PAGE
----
My youngest daughter and I share a hymn that we both enjoy. A hymn that makes us smile and give each other the ‘thumbs-up’ when we see it on the list at church, which is not all that often. The hymn begins with a question and asks us … ‘Will your anchor hold in the storms of life’? It concludes with the powerfully joyous affirmation that …
We have an anchor that keeps the soul
Steadfast and sure while the billows roll,
Fastened to the Rock which cannot move,
Grounded firm and deep in the Saviour’s love.
Over the past few years, I’m not so sure that my anchor has held with the surety that the hymn suggests. Being ‘grounded firm and deep in the saviour’s love’ was more hope than certainty, and seemed remote, far-off. So, my anchor rather bumped along the bottom of the seabed searching for something to hang onto, while the billows rolled around above it.
At times, the absolute lack of anchor set me free, well to be honest, never ‘totally’. It was, in part, an exciting if somewhat concerning place to be. At other times, when the anchor strained to secure me to something substantial and hold me firm, I all but hacked at every chain and link possible to regain my autonomy and wander, without guilt, across all the oceans of the earth. And yet, it tenaciously caught onto something and held me quietly but persistently, not allowing me to drift too far, detaining me in some beguiling spaces and places. It maintained its hold just long enough to secure me a place at the Advent Sunday service at St Margaret’s church, just below Ilkley moor, and spend a beautiful Christmas Eve at St Saviours church in Eastbourne, decorated in Pre-Raphaelite style with angels, archangels and all the companies of heaven. It held fast at Exeter Cathedral on Good Friday and maintained its hold in a small parish church in the village of Gulval in Cornwall on Easter Sunday morning.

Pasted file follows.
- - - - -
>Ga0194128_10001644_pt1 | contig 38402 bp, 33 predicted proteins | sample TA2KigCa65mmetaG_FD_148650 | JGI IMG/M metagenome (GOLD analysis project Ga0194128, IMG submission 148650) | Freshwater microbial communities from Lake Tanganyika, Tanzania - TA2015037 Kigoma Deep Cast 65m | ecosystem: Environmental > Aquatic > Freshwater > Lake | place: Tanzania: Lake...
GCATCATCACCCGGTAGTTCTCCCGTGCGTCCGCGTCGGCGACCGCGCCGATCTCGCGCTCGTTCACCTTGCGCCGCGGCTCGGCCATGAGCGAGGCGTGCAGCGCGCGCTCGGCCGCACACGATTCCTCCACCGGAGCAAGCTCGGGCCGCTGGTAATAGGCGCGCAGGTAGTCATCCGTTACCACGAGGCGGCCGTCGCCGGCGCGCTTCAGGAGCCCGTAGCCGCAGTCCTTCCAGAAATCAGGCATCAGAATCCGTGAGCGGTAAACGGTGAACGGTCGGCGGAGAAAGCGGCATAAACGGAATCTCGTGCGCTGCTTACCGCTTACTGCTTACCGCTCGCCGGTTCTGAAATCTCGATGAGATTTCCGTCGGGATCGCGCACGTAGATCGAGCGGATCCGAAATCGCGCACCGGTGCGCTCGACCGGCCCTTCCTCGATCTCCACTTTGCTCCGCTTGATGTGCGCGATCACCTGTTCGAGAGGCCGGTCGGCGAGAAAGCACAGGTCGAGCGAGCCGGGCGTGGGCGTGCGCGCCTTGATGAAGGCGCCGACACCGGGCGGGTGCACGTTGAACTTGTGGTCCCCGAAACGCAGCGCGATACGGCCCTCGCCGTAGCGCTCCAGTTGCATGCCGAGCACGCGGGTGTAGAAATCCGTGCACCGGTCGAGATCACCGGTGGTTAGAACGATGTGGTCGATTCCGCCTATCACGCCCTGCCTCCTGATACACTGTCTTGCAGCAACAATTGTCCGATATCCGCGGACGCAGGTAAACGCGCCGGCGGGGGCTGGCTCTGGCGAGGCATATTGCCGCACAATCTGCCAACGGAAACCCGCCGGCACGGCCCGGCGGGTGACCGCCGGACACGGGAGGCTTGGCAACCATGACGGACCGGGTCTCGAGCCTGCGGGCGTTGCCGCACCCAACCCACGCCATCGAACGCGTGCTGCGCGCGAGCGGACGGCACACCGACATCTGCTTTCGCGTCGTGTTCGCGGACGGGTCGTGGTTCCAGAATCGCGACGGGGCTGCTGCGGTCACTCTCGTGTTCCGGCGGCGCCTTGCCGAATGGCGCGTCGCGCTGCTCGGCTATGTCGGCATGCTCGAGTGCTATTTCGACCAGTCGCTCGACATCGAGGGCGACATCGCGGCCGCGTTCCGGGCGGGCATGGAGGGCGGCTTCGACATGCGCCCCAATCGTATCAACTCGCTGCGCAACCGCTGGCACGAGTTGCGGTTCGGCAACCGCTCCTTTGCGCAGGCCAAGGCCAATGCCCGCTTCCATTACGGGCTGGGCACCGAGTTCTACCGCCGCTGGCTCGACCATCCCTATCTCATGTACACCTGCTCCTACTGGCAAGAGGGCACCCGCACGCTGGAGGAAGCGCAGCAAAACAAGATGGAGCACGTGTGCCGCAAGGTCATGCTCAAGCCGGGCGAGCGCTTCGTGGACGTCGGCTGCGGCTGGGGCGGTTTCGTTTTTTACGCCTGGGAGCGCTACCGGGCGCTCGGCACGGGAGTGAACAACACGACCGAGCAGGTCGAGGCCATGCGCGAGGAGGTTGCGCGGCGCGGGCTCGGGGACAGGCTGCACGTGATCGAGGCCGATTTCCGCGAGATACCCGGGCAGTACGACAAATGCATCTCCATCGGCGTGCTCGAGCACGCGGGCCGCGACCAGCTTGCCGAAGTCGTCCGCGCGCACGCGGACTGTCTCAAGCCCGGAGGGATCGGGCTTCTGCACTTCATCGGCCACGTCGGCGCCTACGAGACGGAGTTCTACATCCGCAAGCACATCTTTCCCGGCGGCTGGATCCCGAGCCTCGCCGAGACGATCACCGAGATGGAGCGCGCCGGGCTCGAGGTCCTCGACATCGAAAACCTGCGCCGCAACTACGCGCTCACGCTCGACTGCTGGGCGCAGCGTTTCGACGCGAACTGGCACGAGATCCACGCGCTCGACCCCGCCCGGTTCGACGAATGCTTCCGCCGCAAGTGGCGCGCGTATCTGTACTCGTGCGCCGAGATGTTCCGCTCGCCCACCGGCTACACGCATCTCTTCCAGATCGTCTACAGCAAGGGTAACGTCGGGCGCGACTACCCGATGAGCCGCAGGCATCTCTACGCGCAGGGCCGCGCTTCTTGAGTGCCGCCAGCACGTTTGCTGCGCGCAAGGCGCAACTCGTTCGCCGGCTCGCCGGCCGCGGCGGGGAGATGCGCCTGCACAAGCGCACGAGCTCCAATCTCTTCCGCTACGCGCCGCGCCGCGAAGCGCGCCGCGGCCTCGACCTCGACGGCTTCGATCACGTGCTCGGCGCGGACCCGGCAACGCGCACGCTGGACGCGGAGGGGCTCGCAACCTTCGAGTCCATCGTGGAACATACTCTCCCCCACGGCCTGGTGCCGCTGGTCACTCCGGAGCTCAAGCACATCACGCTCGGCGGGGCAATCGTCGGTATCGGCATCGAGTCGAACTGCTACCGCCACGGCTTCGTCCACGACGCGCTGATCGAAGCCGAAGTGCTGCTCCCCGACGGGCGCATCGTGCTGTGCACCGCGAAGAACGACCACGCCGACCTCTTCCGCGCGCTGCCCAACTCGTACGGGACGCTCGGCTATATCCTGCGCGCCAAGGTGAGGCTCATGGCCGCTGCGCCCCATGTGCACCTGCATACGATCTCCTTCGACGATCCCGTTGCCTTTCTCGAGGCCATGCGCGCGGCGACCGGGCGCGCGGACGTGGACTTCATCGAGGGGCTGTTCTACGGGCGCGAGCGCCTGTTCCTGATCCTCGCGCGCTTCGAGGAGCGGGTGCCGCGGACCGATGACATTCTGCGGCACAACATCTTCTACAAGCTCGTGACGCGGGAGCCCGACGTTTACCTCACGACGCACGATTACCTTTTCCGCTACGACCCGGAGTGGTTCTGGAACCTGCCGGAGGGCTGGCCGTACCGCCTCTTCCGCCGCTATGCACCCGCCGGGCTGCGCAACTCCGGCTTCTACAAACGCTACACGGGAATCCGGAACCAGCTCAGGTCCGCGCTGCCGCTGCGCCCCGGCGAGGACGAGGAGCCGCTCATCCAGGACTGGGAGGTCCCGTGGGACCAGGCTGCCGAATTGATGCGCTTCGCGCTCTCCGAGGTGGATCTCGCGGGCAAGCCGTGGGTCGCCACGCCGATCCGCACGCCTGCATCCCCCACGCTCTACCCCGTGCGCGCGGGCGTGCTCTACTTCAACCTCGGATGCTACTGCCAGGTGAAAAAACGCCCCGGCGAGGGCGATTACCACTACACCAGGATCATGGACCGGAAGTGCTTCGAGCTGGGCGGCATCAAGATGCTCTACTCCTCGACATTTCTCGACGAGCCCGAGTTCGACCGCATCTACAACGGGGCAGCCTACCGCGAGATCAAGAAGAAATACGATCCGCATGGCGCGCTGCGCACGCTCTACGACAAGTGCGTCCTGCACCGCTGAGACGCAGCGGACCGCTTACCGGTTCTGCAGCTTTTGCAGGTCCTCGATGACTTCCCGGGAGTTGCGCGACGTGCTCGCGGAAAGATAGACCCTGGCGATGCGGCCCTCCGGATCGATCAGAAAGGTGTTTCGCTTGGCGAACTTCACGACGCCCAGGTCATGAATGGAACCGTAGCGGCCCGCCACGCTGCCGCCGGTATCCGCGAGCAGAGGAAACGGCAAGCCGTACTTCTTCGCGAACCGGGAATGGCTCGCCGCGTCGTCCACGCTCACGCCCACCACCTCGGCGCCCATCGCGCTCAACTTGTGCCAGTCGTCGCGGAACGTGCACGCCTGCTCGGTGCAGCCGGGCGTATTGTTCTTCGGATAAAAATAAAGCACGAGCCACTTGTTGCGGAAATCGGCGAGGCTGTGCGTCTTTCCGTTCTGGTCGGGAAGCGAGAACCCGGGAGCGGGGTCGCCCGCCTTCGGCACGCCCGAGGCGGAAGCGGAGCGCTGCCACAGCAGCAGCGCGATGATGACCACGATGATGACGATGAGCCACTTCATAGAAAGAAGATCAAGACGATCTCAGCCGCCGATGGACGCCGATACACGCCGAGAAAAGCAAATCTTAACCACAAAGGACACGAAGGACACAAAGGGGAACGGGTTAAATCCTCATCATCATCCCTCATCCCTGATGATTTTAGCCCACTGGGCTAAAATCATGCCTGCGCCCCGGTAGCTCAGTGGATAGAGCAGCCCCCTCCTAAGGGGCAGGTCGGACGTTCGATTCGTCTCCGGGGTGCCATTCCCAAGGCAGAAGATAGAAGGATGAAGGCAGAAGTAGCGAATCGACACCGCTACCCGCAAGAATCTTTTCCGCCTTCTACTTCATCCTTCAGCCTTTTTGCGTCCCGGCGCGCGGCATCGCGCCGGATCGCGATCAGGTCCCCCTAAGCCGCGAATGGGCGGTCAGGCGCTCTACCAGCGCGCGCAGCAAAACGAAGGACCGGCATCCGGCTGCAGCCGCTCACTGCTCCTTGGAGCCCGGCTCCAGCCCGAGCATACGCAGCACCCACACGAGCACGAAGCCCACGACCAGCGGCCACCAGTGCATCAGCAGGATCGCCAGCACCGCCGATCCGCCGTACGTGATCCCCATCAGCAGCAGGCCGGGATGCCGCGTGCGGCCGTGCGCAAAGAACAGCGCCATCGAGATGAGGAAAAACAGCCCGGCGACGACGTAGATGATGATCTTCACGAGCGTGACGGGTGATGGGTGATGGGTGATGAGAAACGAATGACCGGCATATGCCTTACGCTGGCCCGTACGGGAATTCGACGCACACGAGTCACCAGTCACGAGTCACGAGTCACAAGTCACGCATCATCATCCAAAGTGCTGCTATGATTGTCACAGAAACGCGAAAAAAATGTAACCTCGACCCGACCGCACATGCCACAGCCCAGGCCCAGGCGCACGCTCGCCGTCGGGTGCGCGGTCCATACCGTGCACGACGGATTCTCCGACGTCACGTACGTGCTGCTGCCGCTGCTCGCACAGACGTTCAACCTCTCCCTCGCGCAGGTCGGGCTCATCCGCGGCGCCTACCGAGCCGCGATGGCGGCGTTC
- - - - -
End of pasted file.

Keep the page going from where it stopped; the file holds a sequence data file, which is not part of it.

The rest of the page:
And so, my anchor continues to drift and catch, catch and drift, alternately annoying/satisfying/frustrating/pleasing. I’ve grown to accept that, for the moment, this is good enough and that I can’t, nor do I wish to, cut myself free from its whispering presence. Instead I have grown used to its enduring but gentle tug.
So, in answer to the question set by this splendid hymn … Yes, I believe, perhaps more honestly, I am beginning to understand that my anchor, indefinable as it is, will and does hold, in or outside of the storms of life. Equally, it doesn’t drown me by pulling me under but allows me to falter, lapse, take control, make decisions and sail my own course and that is good.
My daughter and I will continue to smile when we see this hymn, singing it perhaps with greater thought, deeper insight and more delight. Always hoping to remain proximal rather than distal to the rock, which can and does move with you.
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